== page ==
[ubuntu-uk] VMWare & Virtual machines (Was 'diabetes')

Alan Pope alan at popey.com
Mon Jun 4 12:18:55 BST 2007

Hi Eddie,

:( HTML formatted mail :(

On Mon, Jun 04, 2007 at 12:07:33PM +0100, Eddie Armstrong wrote:
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> Alan Pope wrote:
> <blockquote cite="mid:20070604105919.GF17009 at popey.com" type="cite">
>   <pre wrap="">KVM is only any use on newish CPUs that have the VT instructions, for 
> non-VT-capable CPUs I use the KQEMU module with QEMU.
>   </pre>
> </blockquote>
> RE VMs and MS Windows :<br>
> Would virtualisation <b>replace</b> Wine? <br>
> &nbsp;&nbsp;&nbsp; - or are there cases where Wine is the preferred choice?<br>

Virtualisation isn't the same as WINE. WINE "only" provides the application 
programming interface to allow a windows program to run under Linux. 
Virtualisation usually means running a "full" computer inside a computer. 
There's a considerable overhead with the latter, but the advantages are 
quite considerable. With a VM you can run pretty much anything inside the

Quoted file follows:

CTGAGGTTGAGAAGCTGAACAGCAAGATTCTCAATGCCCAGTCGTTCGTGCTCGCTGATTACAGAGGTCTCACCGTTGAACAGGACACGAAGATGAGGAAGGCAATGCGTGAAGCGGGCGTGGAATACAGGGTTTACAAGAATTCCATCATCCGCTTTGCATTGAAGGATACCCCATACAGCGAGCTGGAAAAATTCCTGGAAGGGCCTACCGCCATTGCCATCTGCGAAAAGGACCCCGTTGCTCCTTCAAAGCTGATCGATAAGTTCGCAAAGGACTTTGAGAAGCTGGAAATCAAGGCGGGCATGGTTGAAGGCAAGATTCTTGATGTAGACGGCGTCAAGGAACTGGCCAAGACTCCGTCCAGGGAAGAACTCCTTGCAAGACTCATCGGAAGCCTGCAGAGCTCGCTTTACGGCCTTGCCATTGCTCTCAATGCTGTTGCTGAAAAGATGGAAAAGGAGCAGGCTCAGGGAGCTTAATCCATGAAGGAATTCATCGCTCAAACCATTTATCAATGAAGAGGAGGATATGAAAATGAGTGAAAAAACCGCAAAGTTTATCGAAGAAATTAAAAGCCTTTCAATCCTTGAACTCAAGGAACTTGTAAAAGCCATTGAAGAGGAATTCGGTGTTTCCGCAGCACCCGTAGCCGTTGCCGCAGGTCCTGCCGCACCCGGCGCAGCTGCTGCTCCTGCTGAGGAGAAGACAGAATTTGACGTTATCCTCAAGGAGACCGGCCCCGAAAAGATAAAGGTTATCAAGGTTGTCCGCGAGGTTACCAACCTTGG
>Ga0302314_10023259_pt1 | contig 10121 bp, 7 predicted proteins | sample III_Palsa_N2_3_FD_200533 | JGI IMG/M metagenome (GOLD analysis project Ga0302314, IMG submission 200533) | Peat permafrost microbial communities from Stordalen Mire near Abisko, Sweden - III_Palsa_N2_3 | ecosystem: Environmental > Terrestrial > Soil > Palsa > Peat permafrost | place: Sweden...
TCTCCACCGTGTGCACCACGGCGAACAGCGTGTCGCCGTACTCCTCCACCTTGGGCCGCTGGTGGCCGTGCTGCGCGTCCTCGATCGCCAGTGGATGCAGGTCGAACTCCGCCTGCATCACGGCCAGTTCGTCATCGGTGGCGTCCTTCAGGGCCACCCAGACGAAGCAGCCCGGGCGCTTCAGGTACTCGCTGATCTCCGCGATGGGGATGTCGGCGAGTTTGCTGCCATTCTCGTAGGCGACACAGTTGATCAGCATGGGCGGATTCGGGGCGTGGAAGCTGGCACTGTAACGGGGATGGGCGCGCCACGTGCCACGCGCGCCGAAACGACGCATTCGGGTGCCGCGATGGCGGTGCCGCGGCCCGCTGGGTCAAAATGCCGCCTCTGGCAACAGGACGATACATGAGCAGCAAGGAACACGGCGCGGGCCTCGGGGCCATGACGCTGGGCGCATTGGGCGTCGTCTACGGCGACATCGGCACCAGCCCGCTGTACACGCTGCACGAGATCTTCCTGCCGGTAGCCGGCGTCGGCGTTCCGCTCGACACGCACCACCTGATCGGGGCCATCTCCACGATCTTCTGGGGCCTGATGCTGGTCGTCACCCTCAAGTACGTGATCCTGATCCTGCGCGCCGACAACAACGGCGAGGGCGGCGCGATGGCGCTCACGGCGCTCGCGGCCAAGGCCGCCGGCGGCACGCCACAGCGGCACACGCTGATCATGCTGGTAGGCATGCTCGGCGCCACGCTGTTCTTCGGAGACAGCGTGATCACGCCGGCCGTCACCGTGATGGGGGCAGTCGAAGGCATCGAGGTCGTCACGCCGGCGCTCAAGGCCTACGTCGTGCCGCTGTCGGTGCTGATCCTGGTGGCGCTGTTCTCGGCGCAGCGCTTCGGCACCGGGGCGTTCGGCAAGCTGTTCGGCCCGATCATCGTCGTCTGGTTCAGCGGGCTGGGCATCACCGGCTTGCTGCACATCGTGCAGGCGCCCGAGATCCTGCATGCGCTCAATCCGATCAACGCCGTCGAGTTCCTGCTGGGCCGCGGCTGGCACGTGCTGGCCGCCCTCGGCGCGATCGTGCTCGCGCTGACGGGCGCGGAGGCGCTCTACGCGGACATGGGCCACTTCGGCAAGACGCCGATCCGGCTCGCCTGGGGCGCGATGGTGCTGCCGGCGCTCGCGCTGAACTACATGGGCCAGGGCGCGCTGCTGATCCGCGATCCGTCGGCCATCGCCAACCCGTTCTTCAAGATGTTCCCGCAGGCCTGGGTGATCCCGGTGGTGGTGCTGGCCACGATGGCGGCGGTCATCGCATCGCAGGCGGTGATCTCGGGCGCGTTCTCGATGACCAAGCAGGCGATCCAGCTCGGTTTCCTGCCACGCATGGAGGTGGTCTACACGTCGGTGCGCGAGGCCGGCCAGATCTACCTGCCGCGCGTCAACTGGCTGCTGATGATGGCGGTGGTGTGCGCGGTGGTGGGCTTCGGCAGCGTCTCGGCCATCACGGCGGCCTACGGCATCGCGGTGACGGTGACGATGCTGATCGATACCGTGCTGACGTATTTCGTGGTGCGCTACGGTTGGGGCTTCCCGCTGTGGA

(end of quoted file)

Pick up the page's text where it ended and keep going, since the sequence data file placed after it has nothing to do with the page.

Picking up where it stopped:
application (some restrictions apply) but you need enough memory, cpu and 
disk to run and hold your host machine and the guest *simultaneously*. With 
WINE there is just the WINE program and the specific windows programs and 
libraries you want to run that you need on disk and in memory. Much more 

There is also the philosophical side which includes the implication that 
running applications under WINE and/or VM puts less pressure on application 
developers to create Linux-native versions of their applications. 

There are also security issues with both. With WINE, the windows application 
has access to your host machine and thus any files that you as a user have 
access to. If the windows program allowed you to run a trojan/virus then it 
could wipe out your valuable data. With a VM the machine is encapsulated 
inside a "box" that keeps it safe..

..safe-ish.. with the CPUs that have the VT stuff it's potentially possible 
for an application running inside the VM to "break out" and execute code on 
the host.



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